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A British company said on Wednesday that it caused earthquakes in April and May by using hydraulic fracturing to release natural gas from shale rock.

Cuadrilla Resources said in a report that the 1.9 and 2.8 Richter scale tremors were due to an unusual combination of geology and operations and were unlikely to happen again.

"Cuadrilla's water injection operations take place very far below the earth's surface which significantly reduces the likelihood of a seismic event of less than 3 on the Richter scale having any impact at all on the surface," the company said.

Cuadrilla is the only company currently extracting shale gas using hydraulic fracturing. This method is a controversial technique by which a mix of water, sand and chemicals are pumped inside underground rock formations to free the gas.

Fracturing operations were suspended after the May 27 earthquake found just outside of Blackpool, which is the same area being used for the drilling.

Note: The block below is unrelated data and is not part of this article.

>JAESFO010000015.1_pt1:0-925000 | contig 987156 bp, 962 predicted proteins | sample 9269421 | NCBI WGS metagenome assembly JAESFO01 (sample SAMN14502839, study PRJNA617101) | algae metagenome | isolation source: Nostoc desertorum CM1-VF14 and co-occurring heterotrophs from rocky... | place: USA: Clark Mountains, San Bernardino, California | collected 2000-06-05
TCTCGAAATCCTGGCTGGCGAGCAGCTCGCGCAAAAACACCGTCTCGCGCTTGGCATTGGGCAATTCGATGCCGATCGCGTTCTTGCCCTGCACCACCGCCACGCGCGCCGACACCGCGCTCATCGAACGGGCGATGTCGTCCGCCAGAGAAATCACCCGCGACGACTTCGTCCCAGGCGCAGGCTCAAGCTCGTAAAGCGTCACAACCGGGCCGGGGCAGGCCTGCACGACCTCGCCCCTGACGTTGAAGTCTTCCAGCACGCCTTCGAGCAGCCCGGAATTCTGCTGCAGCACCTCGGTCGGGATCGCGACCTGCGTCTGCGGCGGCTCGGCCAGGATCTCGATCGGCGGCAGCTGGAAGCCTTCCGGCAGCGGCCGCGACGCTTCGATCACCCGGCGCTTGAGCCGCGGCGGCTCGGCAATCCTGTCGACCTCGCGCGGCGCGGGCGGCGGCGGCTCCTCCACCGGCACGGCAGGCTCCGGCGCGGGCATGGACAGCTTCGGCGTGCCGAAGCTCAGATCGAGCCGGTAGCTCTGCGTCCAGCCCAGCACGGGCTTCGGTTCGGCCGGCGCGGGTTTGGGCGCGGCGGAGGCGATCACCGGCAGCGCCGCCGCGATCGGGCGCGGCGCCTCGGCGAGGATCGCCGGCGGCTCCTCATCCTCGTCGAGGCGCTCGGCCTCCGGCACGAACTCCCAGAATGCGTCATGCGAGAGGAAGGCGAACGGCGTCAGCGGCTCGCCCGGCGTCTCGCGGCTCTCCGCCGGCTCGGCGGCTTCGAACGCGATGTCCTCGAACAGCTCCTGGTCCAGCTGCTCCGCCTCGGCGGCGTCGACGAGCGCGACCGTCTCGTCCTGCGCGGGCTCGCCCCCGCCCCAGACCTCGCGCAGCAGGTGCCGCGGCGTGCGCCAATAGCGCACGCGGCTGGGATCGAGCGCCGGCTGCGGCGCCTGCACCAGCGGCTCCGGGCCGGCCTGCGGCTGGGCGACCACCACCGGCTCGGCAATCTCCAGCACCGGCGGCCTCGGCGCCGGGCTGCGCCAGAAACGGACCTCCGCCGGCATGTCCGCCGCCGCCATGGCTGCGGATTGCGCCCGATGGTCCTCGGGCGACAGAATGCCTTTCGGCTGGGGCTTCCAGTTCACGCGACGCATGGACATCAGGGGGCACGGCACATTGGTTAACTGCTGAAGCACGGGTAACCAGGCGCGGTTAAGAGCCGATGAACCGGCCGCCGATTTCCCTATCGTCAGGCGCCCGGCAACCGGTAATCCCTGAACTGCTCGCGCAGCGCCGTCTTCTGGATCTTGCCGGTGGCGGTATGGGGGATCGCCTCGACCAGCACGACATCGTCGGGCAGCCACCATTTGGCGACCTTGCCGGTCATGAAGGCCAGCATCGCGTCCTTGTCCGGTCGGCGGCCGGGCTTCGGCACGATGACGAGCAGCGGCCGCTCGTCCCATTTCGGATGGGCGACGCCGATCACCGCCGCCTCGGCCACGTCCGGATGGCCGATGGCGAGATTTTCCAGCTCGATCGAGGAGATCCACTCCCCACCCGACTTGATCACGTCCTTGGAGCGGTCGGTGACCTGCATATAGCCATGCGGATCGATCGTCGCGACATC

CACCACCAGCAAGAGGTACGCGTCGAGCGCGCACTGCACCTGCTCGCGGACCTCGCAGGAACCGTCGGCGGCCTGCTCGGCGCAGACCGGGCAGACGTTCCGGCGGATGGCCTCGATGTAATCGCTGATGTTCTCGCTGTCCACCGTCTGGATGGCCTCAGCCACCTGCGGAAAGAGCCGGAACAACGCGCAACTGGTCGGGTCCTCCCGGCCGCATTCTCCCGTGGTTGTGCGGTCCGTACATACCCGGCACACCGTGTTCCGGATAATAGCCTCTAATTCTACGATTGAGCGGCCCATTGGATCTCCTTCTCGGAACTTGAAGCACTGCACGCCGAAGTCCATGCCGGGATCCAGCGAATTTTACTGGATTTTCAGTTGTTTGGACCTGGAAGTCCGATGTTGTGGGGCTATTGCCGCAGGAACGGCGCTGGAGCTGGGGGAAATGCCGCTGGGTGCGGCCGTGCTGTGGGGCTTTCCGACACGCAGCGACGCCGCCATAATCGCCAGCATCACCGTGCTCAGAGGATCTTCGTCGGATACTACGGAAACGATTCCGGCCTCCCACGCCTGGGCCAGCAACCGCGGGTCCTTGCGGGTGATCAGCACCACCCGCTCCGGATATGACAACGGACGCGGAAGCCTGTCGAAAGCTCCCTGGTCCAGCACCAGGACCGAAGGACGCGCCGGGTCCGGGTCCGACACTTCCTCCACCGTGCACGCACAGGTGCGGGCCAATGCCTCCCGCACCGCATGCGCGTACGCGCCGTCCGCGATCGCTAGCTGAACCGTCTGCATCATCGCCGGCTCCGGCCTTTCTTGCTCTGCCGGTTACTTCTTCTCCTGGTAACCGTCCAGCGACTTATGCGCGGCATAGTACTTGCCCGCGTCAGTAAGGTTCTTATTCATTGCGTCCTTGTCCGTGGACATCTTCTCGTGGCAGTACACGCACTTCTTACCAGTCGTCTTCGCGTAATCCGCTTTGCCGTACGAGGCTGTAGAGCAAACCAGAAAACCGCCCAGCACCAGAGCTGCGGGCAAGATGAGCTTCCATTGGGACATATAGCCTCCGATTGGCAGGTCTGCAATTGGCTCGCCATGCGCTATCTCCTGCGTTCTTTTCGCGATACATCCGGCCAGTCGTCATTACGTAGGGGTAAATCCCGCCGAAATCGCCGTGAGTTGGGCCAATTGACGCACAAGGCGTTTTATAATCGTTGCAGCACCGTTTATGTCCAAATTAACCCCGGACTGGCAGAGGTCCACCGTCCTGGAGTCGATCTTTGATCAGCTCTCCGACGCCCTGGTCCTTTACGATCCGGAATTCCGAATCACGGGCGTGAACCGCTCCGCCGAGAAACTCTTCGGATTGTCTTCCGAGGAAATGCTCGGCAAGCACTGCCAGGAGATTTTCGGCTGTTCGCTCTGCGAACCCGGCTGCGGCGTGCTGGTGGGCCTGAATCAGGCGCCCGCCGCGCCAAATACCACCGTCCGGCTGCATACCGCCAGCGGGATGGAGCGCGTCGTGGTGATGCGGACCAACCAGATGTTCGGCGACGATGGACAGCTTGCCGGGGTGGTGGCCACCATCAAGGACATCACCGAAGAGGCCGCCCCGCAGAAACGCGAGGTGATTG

The use of fracturing has increased in recent years, and residents and environmental activists have raised concerns about the impact the method has on water quality.

Six protestors from campaign group Frack-Off climbed a drilling rig at one of Cuadrilla's test drilling sites in Hesketh Bank ahead of the report.

"These findings are worrying, and are likely to add to the very real concerns that people have about fracking and shale gas," Nick Molho, head of energy policy at World Wildlife Fund UK, said in a statement.

One government committee has recommended that the fracking ban laid out after the May 27 incident should go ahead and be lifted.

The Department of Energy and Climate Change (DECC) said: "The implications of this report will be reviewed very carefully - in consultation with the British Geological Survey, independent experts, and the other key regulators, HSE and the Environment Agency - before any decision on the resumption of these hydraulic fracture operations is made."